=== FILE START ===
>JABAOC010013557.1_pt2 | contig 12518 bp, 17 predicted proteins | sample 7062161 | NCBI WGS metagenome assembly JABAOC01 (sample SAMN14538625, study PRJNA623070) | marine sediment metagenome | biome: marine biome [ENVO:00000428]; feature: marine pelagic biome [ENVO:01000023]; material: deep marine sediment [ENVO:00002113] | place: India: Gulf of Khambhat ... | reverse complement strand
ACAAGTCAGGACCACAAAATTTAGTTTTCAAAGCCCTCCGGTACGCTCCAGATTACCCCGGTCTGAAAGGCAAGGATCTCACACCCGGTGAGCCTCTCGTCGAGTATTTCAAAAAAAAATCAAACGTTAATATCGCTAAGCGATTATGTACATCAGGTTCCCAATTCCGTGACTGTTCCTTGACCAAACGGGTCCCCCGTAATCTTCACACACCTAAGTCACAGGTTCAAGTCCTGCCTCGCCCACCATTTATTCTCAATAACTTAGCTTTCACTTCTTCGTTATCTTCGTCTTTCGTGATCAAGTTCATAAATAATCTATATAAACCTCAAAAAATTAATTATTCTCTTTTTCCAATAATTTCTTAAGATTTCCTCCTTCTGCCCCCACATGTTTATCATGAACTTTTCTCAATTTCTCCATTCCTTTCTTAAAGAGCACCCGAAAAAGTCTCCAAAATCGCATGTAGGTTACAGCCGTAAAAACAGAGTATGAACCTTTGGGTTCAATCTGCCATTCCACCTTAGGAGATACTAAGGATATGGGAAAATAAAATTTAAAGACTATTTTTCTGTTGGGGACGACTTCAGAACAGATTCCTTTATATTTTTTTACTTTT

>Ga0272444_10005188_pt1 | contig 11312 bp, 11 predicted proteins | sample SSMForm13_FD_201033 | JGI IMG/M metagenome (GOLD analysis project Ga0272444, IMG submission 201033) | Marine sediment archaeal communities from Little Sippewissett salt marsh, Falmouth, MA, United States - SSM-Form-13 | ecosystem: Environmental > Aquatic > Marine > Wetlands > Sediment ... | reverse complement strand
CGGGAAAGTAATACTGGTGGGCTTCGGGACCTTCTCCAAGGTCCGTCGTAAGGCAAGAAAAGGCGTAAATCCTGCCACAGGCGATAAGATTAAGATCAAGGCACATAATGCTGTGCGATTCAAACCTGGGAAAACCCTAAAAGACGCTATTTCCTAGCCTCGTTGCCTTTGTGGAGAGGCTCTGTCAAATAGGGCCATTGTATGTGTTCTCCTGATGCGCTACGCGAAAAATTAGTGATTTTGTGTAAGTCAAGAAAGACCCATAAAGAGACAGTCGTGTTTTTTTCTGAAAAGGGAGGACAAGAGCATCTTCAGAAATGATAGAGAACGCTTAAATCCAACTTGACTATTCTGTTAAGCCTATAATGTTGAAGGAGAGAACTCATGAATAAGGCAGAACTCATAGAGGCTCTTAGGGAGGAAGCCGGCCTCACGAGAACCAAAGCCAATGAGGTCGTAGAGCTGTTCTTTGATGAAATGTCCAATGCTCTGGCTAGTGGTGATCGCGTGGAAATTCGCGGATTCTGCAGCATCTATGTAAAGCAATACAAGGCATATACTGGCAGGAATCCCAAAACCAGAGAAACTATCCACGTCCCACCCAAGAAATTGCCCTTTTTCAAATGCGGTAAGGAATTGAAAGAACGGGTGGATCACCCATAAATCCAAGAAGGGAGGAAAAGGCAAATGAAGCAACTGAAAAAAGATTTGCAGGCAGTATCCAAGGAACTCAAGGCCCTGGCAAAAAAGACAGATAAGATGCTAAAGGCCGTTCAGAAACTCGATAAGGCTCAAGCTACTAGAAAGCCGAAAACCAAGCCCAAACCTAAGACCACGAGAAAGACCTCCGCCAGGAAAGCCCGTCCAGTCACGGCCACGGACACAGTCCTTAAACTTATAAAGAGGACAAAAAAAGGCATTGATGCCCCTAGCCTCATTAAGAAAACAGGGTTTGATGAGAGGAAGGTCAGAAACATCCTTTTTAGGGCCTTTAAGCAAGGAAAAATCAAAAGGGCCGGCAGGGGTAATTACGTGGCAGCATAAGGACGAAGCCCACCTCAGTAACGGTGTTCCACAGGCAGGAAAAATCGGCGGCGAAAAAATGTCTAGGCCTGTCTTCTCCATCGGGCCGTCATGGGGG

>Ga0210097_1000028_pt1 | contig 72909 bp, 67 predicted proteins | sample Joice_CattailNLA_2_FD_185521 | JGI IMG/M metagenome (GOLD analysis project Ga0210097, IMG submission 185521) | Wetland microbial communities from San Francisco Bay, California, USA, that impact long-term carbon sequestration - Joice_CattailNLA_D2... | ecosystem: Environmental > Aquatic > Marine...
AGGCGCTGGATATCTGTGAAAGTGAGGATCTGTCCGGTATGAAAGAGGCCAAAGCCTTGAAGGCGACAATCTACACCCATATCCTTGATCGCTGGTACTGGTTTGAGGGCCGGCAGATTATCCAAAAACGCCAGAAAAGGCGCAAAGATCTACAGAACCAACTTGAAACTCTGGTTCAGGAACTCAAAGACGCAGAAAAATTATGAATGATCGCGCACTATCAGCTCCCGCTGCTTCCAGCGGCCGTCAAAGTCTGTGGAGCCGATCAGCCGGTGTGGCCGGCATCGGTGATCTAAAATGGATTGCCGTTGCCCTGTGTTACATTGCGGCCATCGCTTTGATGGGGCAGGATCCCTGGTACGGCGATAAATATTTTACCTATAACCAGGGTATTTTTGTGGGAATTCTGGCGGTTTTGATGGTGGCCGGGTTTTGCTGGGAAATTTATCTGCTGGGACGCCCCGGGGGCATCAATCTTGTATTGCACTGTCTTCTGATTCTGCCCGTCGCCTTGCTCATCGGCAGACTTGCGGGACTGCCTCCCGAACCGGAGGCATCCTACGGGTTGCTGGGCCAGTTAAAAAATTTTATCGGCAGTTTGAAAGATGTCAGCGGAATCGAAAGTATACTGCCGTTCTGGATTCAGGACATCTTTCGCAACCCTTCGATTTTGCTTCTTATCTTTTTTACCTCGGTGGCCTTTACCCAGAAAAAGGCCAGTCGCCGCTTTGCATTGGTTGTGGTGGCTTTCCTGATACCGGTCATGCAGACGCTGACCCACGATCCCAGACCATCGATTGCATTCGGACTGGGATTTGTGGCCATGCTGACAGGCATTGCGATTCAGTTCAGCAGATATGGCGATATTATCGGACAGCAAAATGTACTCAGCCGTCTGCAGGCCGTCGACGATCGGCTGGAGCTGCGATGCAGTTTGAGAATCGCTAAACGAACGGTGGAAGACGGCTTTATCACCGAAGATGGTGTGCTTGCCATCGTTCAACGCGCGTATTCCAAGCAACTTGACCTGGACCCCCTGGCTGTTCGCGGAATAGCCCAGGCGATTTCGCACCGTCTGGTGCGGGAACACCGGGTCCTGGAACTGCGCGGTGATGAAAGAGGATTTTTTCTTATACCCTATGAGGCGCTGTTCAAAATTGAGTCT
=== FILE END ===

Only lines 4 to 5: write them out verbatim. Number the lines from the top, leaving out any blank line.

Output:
CGGGAAAGTAATACTGGTGGGCTTCGGGACCTTCTCCAAGGTCCGTCGTAAGGCAAGAAAAGGCGTAAATCCTGCCACAGGCGATAAGATTAAGATCAAGGCACATAATGCTGTGCGATTCAAACCTGGGAAAACCCTAAAAGACGCTATTTCCTAGCCTCGTTGCCTTTGTGGAGAGGCTCTGTCAAATAGGGCCATTGTATGTGTTCTCCTGATGCGCTACGCGAAAAATTAGTGATTTTGTGTAAGTCAAGAAAGACCCATAAAGAGACAGTCGTGTTTTTTTCTGAAAAGGGAGGACAAGAGCATCTTCAGAAATGATAGAGAACGCTTAAATCCAACTTGACTATTCTGTTAAGCCTATAATGTTGAAGGAGAGAACTCATGAATAAGGCAGAACTCATAGAGGCTCTTAGGGAGGAAGCCGGCCTCACGAGAACCAAAGCCAATGAGGTCGTAGAGCTGTTCTTTGATGAAATGTCCAATGCTCTGGCTAGTGGTGATCGCGTGGAAATTCGCGGATTCTGCAGCATCTATGTAAAGCAATACAAGGCATATACTGGCAGGAATCCCAAAACCAGAGAAACTATCCACGTCCCACCCAAGAAATTGCCCTTTTTCAAATGCGGTAAGGAATTGAAAGAACGGGTGGATCACCCATAAATCCAAGAAGGGAGGAAAAGGCAAATGAAGCAACTGAAAAAAGATTTGCAGGCAGTATCCAAGGAACTCAAGGCCCTGGCAAAAAAGACAGATAAGATGCTAAAGGCCGTTCAGAAACTCGATAAGGCTCAAGCTACTAGAAAGCCGAAAACCAAGCCCAAACCTAAGACCACGAGAAAGACCTCCGCCAGGAAAGCCCGTCCAGTCACGGCCACGGACACAGTCCTTAAACTTATAAAGAGGACAAAAAAAGGCATTGATGCCCCTAGCCTCATTAAGAAAACAGGGTTTGATGAGAGGAAGGTCAGAAACATCCTTTTTAGGGCCTTTAAGCAAGGAAAAATCAAAAGGGCCGGCAGGGGTAATTACGTGGCAGCATAAGGACGAAGCCCACCTCAGTAACGGTGTTCCACAGGCAGGAAAAATCGGCGGCGAAAAAATGTCTAGGCCTGTCTTCTCCATCGGGCCGTCATGGGGG

>Ga0210097_1000028_pt1 | contig 72909 bp, 67 predicted proteins | sample Joice_CattailNLA_2_FD_185521 | JGI IMG/M metagenome (GOLD analysis project Ga0210097, IMG submission 185521) | Wetland microbial communities from San Francisco Bay, California, USA, that impact long-term carbon sequestration - Joice_CattailNLA_D2... | ecosystem: Environmental > Aquatic > Marine...